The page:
I write regarding your prior call and email on the general topic of ethical and legal bars to a Guardian ad Litem serving as both a Guardian ad Litem and Mediator under the laws of the State of Texas. I greatly appreciate your service in this case and we are new in working together so I offer this considered feedback with great deference.
The Ethical Guidelines of Mediators, Misc. Docket No. 05-9107, promulgated by the Texas Supreme Court and Codified in the Texas Family Code requires that mediators are bound to confidentiality and not disclose the contents of mediation. The guidelines read in relevant part: “[a] mediator should protect the integrity and confidentiality of the mediation process. The duty to protect the integrity and confidentiality of the mediation process commences with the first communication to the mediator, is continuous in nature, and does not terminate upon the conclusion of the mediation.”
While a guardian appointed under Chapter 107 of the Texas Family Code is specifically authorized to “encourage settlement and the use of alternative forms of dispute resolution”, nothing about the appointment of a guardian under Chapter 107 maintains confidentiality in the course of encouraging settlement – in fact these conversations and exchanges in communication are specifically discoverable. Whereas, however, a specific duty imposed upon a parenting coordinator appointed under Chapter 153 is “settling disputes regarding parenting issues and reaching a proposed joint resolution” and is specifically required to comply with the same ethical guidelines for a mediator, including confidentiality.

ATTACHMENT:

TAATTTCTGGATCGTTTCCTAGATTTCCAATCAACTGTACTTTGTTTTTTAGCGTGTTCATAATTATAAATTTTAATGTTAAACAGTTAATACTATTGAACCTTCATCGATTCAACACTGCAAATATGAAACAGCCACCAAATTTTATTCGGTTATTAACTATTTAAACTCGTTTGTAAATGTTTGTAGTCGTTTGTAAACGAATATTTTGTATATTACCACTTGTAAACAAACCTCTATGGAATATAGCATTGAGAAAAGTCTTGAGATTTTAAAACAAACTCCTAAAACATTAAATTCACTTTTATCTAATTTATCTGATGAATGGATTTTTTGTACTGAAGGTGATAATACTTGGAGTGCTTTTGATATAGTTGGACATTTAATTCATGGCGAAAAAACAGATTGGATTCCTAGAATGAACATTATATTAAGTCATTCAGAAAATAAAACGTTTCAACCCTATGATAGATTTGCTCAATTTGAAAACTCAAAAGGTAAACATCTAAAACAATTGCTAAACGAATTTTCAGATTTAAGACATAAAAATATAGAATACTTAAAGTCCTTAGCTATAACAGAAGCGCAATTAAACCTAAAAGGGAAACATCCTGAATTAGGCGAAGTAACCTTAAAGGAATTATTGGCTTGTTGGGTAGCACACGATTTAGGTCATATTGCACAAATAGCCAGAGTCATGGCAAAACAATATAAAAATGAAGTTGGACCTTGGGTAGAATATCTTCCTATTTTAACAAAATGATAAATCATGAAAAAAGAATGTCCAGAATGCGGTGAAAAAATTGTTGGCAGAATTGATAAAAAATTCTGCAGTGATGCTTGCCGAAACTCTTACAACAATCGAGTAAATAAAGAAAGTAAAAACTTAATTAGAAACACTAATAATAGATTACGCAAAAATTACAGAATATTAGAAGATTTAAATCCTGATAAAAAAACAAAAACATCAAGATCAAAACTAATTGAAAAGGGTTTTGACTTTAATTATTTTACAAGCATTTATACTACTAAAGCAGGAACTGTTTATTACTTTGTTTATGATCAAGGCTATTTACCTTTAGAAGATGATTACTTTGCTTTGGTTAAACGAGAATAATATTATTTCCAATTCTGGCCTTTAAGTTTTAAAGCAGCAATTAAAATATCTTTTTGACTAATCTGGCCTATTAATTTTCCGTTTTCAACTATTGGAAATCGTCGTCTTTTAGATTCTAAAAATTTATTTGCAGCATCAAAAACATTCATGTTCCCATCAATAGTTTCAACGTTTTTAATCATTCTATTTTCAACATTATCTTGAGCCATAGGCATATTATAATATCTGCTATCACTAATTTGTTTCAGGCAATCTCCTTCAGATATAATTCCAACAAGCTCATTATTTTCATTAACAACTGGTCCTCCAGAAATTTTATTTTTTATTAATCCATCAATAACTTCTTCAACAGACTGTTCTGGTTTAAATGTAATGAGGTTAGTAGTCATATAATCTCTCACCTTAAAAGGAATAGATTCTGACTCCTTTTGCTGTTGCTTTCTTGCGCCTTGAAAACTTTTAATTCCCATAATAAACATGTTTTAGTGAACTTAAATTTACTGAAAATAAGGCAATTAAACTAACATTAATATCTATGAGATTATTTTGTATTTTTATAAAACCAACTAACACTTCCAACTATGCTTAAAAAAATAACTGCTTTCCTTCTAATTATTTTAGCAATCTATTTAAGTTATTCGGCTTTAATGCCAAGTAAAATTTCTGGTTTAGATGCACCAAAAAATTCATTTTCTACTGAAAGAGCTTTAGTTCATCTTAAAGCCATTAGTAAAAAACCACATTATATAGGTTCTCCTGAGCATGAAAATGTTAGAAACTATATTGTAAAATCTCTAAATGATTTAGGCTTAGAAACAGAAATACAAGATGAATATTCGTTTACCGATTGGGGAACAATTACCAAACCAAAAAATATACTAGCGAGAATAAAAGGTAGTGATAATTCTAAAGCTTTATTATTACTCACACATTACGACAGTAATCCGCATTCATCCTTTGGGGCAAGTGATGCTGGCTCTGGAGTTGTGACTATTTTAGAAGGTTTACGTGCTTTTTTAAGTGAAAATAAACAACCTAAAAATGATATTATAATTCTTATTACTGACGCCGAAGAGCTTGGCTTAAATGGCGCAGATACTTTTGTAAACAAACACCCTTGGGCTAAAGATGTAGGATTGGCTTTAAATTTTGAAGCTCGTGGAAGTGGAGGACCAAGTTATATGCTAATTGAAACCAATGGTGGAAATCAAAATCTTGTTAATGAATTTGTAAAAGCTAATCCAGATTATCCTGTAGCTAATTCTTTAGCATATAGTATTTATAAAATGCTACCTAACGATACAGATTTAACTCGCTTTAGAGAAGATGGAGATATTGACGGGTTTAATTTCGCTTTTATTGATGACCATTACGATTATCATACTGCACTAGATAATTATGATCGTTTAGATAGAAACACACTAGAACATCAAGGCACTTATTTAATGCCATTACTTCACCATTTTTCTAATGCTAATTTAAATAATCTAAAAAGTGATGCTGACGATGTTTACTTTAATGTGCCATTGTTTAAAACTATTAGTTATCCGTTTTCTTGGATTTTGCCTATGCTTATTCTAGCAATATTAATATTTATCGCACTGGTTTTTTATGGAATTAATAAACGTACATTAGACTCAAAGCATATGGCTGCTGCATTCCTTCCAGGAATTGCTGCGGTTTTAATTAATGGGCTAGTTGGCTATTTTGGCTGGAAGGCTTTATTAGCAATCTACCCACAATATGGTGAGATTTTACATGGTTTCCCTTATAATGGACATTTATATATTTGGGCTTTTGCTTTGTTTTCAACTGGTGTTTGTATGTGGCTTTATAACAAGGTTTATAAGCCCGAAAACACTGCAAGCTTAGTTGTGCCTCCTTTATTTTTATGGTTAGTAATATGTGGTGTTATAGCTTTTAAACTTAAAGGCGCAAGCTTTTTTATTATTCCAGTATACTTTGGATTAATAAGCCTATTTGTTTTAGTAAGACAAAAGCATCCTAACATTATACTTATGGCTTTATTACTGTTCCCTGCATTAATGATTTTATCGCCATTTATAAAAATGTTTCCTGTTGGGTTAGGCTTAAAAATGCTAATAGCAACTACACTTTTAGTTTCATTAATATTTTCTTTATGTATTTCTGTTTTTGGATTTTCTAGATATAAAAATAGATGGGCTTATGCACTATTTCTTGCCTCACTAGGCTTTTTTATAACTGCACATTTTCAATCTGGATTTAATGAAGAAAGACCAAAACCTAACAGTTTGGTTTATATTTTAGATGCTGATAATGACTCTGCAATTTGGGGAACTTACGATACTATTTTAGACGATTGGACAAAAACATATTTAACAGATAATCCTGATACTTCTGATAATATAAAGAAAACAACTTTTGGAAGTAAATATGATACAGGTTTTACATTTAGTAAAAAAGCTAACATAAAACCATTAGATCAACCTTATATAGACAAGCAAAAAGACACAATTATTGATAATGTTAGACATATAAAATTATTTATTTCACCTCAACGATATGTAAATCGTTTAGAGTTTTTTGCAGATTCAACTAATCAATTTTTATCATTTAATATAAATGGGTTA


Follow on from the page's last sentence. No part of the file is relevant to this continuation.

In my opinion, if it were the intent of the legislature for a Guardian ad Litem to serve also as mediator, the legislature would have likewise included requirements that the Guardian ad Litem serve according the ethical guidelines of mediators and pursuant to the mediation qualifications (40 hours) as stated elsewhere in the Texas Family Code regarding confidential appointments (Chapter 153: Parenting Coordinator) and actual Family Law Mediators (Chapter 6 and 153).
In the course of mediation, any information received by the Guardian ad Litem (assuming the Guardian ad Litem is acting as mediator), could not on one hand be testified to by the Guardian ad Litem at trial. This limitation would diminish the role of the Guardian, as required advocate for the best interests of the subject child(ren) and, given that communications with the Guardian Ad Litem are specifically discoverable, it could necessarily place the Guardian at conflict with her duties to the Children in attempting to work the parties to a place of agreement.